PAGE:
Working on refining our security policy for SSL – boy what you find out when you dig!

15 Jul 2009

SSL and TLS is the layer that provides most of the work when it comes to a secure connection. Most of our OpenCRM customers understand the need for a secure connection, but many will not, perhaps, fully appreciate what options are available to them. When it comes to other secure sites, I am sure they are very much in the dark.

In a secure connection the part that determines the type and strength of the security is the Cipher (encryption technique). There are many different Ciphers, including some that are notoriously poor, such as the Export-grade ciphers that hang around from the days that the US did not allow export of its security intellect.

AES, the Advanced Encryption Standard, is one of the more recent, and secure Ciphers, although its been around for a number of years, it is still relatively new, but has become the most popular algorithms used in symmetric key cryptography, which is used for the actual transmission of SSL data. This is the platinum service when it comes to encryption techniques. Many corporate clients and government bodies insist on this Cipher and will not accept anything less.

AES is very secure, in fact it complies with the FIPS (federal Information Processing Standard), there are no known ‘non-brute-force’ direct attacks against AES (there are a small number of attempted side channel attacks on the processing of AES, which are not applicable to SSL in general). As an example of the confidence in AES, the US government will use the 128bit cipher to transmit SECRET information, and 192bit or 256bit Ciphers to transmit TOP SECRET data.

How SSL works is really quite simple, and this is where it starts to get really interesting.

The Client software, such as your Browser, sends a list of Ciphers which it supports, the server then goes down the list of options, in the order that it is presented, until it finds a Cipher that the server has installed and can connect with. This means that the process is driven from the Client Browser side, working down the list until the handshake is set. The Server will just select the first matching Cipher and that way the most secure connection should be made.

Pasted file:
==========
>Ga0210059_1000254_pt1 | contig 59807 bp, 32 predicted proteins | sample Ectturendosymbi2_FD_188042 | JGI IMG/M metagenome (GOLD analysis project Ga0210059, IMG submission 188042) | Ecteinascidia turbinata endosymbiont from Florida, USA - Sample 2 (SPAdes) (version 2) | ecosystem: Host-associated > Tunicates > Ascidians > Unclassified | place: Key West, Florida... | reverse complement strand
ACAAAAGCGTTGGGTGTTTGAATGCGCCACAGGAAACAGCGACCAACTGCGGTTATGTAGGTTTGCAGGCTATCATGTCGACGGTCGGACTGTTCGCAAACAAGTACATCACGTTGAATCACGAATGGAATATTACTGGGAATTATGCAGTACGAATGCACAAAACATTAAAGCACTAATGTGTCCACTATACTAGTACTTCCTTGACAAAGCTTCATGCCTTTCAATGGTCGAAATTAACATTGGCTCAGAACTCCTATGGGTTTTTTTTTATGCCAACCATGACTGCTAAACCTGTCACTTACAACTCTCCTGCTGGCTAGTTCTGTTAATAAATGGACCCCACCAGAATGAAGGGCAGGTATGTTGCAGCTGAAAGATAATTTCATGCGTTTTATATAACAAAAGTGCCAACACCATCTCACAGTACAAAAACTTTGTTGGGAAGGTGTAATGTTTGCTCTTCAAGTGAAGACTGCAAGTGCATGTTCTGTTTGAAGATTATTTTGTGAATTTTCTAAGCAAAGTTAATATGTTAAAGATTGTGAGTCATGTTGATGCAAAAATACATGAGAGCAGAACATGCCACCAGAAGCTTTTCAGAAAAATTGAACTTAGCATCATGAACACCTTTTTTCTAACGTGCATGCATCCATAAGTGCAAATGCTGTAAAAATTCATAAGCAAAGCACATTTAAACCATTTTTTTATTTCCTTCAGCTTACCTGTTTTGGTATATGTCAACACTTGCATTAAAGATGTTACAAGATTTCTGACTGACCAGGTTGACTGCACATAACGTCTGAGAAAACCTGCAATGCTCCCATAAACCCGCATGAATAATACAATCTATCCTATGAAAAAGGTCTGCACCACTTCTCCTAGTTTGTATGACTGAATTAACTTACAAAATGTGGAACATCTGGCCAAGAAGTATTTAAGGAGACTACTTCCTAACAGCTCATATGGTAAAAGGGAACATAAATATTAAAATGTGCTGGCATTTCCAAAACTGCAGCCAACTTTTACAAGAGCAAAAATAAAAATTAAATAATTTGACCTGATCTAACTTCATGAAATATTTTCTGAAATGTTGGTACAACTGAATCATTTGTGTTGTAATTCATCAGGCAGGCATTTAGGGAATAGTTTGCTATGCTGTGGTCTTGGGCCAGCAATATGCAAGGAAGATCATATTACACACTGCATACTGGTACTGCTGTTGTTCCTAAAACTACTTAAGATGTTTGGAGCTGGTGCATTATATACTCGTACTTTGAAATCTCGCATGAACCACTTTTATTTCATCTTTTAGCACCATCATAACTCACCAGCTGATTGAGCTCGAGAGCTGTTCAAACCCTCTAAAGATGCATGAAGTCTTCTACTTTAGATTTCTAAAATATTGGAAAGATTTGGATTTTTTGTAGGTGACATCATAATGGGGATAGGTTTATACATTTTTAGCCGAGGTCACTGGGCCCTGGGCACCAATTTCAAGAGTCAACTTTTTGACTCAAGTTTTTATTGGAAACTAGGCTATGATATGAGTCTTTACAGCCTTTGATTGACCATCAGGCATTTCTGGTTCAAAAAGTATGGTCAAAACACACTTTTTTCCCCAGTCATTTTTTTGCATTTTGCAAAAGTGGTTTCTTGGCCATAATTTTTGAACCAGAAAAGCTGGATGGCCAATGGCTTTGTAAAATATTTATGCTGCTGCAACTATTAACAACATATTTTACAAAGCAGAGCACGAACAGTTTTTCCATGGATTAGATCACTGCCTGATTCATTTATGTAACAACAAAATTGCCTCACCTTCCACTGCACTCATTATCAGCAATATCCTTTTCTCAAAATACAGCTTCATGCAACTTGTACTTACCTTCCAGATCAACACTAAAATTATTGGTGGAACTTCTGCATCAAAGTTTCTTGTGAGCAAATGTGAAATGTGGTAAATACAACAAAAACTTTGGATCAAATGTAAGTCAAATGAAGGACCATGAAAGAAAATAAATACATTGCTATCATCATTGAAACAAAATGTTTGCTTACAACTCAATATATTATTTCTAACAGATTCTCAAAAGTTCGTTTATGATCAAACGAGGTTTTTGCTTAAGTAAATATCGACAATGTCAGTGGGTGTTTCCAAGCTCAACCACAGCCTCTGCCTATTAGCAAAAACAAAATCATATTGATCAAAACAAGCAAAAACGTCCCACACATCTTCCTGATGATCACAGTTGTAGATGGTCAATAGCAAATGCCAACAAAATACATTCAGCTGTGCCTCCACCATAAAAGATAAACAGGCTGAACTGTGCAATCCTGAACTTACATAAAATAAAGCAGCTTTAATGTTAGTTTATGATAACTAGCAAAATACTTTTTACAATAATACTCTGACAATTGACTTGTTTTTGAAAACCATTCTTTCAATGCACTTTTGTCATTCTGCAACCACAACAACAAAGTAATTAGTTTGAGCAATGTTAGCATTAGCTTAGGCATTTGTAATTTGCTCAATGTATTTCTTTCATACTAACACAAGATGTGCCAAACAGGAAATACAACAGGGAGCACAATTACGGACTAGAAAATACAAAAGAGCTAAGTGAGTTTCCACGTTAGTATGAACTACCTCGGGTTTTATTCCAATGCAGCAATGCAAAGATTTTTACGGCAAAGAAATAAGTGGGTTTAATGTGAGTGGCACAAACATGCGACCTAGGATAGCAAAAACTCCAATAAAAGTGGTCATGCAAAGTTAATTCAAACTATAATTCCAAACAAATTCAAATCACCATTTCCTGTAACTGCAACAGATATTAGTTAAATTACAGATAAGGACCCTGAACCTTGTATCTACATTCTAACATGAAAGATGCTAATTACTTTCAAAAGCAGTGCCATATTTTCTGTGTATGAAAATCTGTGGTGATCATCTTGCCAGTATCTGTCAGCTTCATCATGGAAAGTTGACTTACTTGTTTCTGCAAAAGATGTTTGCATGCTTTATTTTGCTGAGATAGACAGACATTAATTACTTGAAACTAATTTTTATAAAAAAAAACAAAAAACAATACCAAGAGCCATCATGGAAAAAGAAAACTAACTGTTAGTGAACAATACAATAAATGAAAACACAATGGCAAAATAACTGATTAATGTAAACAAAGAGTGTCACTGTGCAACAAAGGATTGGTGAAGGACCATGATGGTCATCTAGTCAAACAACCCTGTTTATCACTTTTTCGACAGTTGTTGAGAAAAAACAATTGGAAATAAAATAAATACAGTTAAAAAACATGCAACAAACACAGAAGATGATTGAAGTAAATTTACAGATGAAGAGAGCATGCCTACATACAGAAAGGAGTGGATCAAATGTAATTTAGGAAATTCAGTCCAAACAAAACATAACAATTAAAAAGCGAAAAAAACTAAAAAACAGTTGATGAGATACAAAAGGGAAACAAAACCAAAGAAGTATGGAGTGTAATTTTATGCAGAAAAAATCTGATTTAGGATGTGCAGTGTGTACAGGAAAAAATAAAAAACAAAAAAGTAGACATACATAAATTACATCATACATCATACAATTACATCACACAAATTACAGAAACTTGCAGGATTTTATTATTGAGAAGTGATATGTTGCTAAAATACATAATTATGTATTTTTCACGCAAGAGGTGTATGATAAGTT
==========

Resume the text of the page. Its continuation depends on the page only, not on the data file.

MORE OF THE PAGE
This is fine in principle, until you start to dig a little deeper, and this is the bit that was news to me!!

One of the alternatives to AES is a Cipher called 128-bit RC4, which is quite common, but suffers from not being as secure. In fact its the RC4 Cipher that is used on WEP Wireless encryption, which is fairly poor.

Most decent websites will only allow secure connections with Ciphers that are recognised as being secure, but they will support multiple (less secure) Ciphers to cater for broken software or old technology clients.

What is interesting is seeing what happens by default if you have a number of Ciphers installed on a website, and you try and connect with different Browsers!

Here’s a cool website to check out your browser – you will get a report on screen showing how your browser is connecting by default, here a few results that I have collected through the web;

FireFox 3.0.5 on Windows XP and Vista – AES 256-bit
FireFox 3.01 on Mac OSX 1.5.5 – AES 256-bit
Safari 3.2.1 on Windows XP – RC4 128-bit
Safari 3.2.1 on Mac OSX 10.5.5 – AES 128-bit
Safari on iPhone 2.2/3.0 – AES 128-bit
Internet Explorer v7 on Windows XP – RC4 128-bit
Internet Explorer v7 on Windows Vista – AES 128-bit

Looking at this list you can see that the same Browser, Internet Explorer, on different operating systems, report different results.

So what becomes obvious is that your Operating system Cipher table defaults are different. If you are using the default libraries on XP you will be connecting with dependant applications (IE and Outlook) at a lower level. So, I guess you should be using FireFox or Opera (that’s another one that comes out well) as these use their own Cipher management.

I raise this for two reasons, a) I actually found this information and the subsequent research fascinating and something that is easily missed when you set up a secure connection, with the assumption that ‘secure is secure’ and nothing you can do about this (as standard) on your desktop, and also b) because some of our clients will not be aware of this limitation, and therefore, would benefit from a security overview session or at the least some advice from our support desk about how best to manage their systems.

One article helped with my research more than any and they made an ‘off topic’ comment, which again I found interesting. Skype use the AES 256-bit Cipher by default, so actually, for all of the industry bluster, its pretty secure (in terms of data transfer anyway).

So my suggestion, connect to your OpenCRM system with FireFox as your preferred browser, as this will then connect at the highest levels of security available, AES 256-bit, that’s TOP SECRET to you and I :0)